So the talk is moving to make the moral case for even-freer-market capitalism, with books being published. Yeah, these are the same ideas I've discussed and worked to refute: taxation and regulation restricts liberty, income redistribution is thievery and undermines the incentives that drive capitalism. And capitalism has been "the best system for freeing large masses of human beings from lives of misery and poverty." So what could be more moral than that?
Steven Pearlstein of The Washington Post doesn't refute those ideas (alas!). But he does note the rough time Romney had running on them and that Obama is beginning to join the debate. Good, says Pearlstein. It is time to grapple with these ideas and a debate will lift flabby arguments out of easy slogans.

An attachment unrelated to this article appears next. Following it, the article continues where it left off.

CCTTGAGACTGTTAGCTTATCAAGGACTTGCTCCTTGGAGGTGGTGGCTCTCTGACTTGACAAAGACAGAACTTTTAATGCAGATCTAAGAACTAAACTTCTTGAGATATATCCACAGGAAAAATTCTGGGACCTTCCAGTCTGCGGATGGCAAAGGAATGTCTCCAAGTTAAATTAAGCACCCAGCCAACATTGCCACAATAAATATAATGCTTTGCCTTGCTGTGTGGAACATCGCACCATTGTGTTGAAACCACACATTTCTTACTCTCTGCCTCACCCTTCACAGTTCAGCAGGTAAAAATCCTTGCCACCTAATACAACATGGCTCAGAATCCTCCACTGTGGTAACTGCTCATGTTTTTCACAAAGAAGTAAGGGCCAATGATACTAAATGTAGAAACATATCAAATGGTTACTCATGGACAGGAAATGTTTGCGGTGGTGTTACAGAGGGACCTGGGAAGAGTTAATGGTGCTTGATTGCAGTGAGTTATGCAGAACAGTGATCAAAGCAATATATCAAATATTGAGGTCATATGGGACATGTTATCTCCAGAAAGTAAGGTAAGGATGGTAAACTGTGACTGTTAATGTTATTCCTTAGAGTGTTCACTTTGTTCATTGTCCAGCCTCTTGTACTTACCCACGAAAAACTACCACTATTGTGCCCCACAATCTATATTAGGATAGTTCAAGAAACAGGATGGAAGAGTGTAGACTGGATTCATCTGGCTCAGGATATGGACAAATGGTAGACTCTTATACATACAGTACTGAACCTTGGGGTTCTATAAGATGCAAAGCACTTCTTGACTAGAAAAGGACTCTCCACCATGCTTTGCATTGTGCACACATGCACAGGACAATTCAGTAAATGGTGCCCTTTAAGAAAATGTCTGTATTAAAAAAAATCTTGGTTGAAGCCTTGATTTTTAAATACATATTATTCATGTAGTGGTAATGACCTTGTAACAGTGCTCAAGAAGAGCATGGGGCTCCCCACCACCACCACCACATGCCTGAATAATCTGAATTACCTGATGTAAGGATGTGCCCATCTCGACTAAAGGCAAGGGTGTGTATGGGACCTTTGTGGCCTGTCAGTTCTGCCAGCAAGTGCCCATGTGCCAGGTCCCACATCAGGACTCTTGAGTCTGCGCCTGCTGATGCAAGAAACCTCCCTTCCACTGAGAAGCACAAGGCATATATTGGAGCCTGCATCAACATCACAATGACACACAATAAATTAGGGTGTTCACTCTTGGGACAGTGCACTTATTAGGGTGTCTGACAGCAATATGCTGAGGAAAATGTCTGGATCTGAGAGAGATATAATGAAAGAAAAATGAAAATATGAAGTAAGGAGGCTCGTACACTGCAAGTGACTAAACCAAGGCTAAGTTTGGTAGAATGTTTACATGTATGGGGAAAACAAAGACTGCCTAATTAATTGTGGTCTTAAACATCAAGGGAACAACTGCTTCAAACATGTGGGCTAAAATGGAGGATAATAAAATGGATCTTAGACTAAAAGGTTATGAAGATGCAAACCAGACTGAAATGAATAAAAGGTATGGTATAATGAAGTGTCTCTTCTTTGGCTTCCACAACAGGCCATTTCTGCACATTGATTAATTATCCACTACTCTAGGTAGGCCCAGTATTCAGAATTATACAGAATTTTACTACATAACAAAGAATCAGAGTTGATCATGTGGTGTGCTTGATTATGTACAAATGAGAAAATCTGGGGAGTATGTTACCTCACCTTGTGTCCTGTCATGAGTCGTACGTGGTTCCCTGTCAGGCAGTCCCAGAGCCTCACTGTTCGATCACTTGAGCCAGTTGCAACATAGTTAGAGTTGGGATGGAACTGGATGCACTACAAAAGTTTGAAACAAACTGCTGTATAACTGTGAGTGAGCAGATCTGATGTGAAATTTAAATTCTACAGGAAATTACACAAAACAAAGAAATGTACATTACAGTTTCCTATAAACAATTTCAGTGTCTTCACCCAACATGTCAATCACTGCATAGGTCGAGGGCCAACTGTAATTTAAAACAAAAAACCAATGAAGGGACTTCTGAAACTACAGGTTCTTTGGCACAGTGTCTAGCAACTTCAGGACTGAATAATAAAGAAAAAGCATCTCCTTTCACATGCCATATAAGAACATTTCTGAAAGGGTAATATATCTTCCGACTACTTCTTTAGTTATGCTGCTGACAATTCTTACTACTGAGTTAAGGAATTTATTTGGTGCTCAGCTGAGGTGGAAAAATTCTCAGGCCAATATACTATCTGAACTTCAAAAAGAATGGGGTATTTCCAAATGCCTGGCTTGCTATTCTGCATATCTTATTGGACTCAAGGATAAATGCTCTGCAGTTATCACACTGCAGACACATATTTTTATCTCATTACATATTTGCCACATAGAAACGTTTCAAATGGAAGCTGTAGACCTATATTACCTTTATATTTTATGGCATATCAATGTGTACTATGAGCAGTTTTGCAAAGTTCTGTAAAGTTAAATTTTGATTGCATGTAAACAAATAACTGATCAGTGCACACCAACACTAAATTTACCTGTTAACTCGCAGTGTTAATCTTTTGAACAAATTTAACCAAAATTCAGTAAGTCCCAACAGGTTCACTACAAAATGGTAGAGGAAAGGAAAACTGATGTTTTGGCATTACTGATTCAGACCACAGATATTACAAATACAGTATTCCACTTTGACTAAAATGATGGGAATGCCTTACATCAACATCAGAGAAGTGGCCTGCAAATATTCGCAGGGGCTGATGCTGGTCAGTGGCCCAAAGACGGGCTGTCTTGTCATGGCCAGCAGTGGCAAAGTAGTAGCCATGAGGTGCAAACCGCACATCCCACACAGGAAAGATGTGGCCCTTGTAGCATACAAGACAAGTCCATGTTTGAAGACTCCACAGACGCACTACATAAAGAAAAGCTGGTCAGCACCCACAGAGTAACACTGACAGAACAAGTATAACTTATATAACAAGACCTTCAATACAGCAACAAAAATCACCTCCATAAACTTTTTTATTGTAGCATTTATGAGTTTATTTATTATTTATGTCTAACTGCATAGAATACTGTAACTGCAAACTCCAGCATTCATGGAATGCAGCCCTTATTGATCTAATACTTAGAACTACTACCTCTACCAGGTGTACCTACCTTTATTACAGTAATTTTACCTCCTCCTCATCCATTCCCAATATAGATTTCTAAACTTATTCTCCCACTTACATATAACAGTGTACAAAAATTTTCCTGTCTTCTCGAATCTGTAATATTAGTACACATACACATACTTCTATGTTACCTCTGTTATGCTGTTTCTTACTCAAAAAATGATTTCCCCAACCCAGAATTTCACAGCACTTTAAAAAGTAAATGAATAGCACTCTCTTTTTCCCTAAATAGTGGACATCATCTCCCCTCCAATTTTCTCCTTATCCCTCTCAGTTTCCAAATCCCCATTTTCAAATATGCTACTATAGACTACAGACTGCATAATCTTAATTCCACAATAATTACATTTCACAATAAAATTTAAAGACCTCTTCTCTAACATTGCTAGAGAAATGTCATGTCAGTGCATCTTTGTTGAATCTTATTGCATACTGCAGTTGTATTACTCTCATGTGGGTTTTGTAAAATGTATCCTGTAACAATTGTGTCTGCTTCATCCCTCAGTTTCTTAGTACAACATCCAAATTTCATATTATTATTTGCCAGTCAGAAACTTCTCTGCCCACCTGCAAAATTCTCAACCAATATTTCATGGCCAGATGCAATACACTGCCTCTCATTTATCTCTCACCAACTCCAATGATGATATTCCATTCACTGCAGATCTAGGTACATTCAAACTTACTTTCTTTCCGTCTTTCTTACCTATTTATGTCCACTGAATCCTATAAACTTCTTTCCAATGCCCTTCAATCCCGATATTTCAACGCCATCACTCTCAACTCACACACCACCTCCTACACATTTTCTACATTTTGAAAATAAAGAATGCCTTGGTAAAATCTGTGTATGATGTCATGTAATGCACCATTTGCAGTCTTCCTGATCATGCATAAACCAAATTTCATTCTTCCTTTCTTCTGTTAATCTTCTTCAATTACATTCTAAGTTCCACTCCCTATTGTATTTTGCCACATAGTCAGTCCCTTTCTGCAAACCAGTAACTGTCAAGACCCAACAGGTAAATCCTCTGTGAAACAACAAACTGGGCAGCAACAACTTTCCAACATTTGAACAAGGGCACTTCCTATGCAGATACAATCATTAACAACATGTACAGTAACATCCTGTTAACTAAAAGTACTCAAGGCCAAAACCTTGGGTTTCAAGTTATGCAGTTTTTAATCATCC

A commenter named Fiat500 explains the national economic debate this way:
An anology i often use when explaining political-economics to younger people is to look at society as a vehicle. The economy is the engine. We want a strong engine, but the purpose of the car is get us collective to our chosen destination, not just to go as fast as possible. Republicans want a ferrari, big engine, goes really fast, is a lot of fun, but only for two people. Democrats want a tour bus, same big engine, but lots of comfy seats, driver (govt) goes where passengers want him to go. The economy is not an end in itself, but rather a tool for achieving the public good, and it should be managed as such.